If you want to invest in a real growth industry, you may want to consider companies involved in standardized testing. According to a writer in the New York Times, students will take 45 million exams this year, and that doesn’t include the SAT and similar college gateway tests.
With the huge growth in the reliance on bubble sheets, however, it seems some of the large testing firms are not doing such a hot job. Several companies over the past year have fouled up the writing and processing of hundreds of thousands of tests, some even having to pay large fines for their errors.
But grading mistakes by big companies (making large profits) are not the only problem with this all-testing-all-the-time policy. And not even the biggest one.
The cost to administer and process all the tests has also ballooned, forcing states to change the tests to make them cheaper and faster to score. Multiple choice forms are much less expensive to score than those with essay questions or ones requiring evaluation.
The result? “Many of the tests that states are introducing under N.C.L.B. contain many questions that require students to merely recall and restate facts, rather than do more demanding tasks like applying or evaluating information,” Mr. Toch writes in his study, which can be found at www.educationsector.org.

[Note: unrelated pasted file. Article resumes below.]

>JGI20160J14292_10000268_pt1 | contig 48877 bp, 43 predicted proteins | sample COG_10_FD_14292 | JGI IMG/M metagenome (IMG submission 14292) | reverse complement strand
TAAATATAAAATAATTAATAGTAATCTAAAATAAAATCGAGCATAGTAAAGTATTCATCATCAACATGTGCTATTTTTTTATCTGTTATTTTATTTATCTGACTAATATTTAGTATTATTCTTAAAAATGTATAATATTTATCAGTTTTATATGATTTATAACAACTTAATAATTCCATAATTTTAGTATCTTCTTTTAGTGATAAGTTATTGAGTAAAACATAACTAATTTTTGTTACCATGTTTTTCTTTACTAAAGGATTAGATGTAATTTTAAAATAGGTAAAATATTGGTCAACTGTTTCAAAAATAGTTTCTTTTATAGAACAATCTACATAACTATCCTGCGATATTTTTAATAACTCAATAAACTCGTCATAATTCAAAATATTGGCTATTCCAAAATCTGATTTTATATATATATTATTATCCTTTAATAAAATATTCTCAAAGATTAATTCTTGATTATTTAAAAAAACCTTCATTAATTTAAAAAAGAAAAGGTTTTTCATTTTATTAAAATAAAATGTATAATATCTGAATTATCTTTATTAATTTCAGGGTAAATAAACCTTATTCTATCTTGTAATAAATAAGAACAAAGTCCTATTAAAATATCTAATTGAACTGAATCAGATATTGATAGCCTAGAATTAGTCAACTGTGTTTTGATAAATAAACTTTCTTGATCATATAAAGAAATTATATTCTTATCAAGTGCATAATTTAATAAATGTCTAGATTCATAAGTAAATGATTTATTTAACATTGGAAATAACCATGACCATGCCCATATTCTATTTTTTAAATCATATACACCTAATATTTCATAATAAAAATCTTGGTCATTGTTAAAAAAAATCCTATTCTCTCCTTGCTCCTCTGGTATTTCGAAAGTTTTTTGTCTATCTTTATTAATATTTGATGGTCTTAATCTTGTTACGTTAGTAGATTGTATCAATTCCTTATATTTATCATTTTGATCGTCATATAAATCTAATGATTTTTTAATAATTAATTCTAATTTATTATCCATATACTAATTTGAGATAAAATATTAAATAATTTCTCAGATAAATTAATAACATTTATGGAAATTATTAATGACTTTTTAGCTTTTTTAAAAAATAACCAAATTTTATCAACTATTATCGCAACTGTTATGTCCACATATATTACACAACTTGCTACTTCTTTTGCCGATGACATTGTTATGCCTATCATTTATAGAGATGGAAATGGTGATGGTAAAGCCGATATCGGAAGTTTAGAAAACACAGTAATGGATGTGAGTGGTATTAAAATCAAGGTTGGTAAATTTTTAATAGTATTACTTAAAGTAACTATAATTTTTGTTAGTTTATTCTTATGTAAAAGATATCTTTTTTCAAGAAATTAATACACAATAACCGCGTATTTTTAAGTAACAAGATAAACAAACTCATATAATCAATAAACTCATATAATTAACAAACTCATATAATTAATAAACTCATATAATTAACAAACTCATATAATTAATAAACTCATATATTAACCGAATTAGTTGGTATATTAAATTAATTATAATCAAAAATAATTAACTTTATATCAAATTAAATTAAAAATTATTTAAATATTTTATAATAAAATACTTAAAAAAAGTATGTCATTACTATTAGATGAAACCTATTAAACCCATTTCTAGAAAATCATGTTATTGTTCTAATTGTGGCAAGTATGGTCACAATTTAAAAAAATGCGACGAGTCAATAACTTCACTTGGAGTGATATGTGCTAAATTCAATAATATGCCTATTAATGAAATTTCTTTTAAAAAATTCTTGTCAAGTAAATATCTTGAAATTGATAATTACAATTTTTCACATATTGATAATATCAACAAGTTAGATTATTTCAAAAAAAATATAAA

And that is the bottom line. Rather than trying to teach kids to understand, analyze, and evaluate information, the underfunded requirements of NCLB are rapidly leading to assessments asking them only to spit back facts.
And, as has been noted in many corners of this debate – on both sides – what gets tested, gets taught.
Connecticut is one of several states that has decided to fight the federal Department of Education over this issue. On their state tests they want to continue to include those harder-to-grade items, like essays, that give a better assessment of student learning.
However, in order to afford that more expensive approach, they want to test kids every other year.
As you might expect, the feds will have none of that, with Secretary of Education going so far as lecturing state officials on their responsibility in a local newspaper.
I remember, not more than a few months ago, how Madame Spellings was telling everyone who would listen how flexible she was going to be about the provisions of NCLB. Those were the good old days.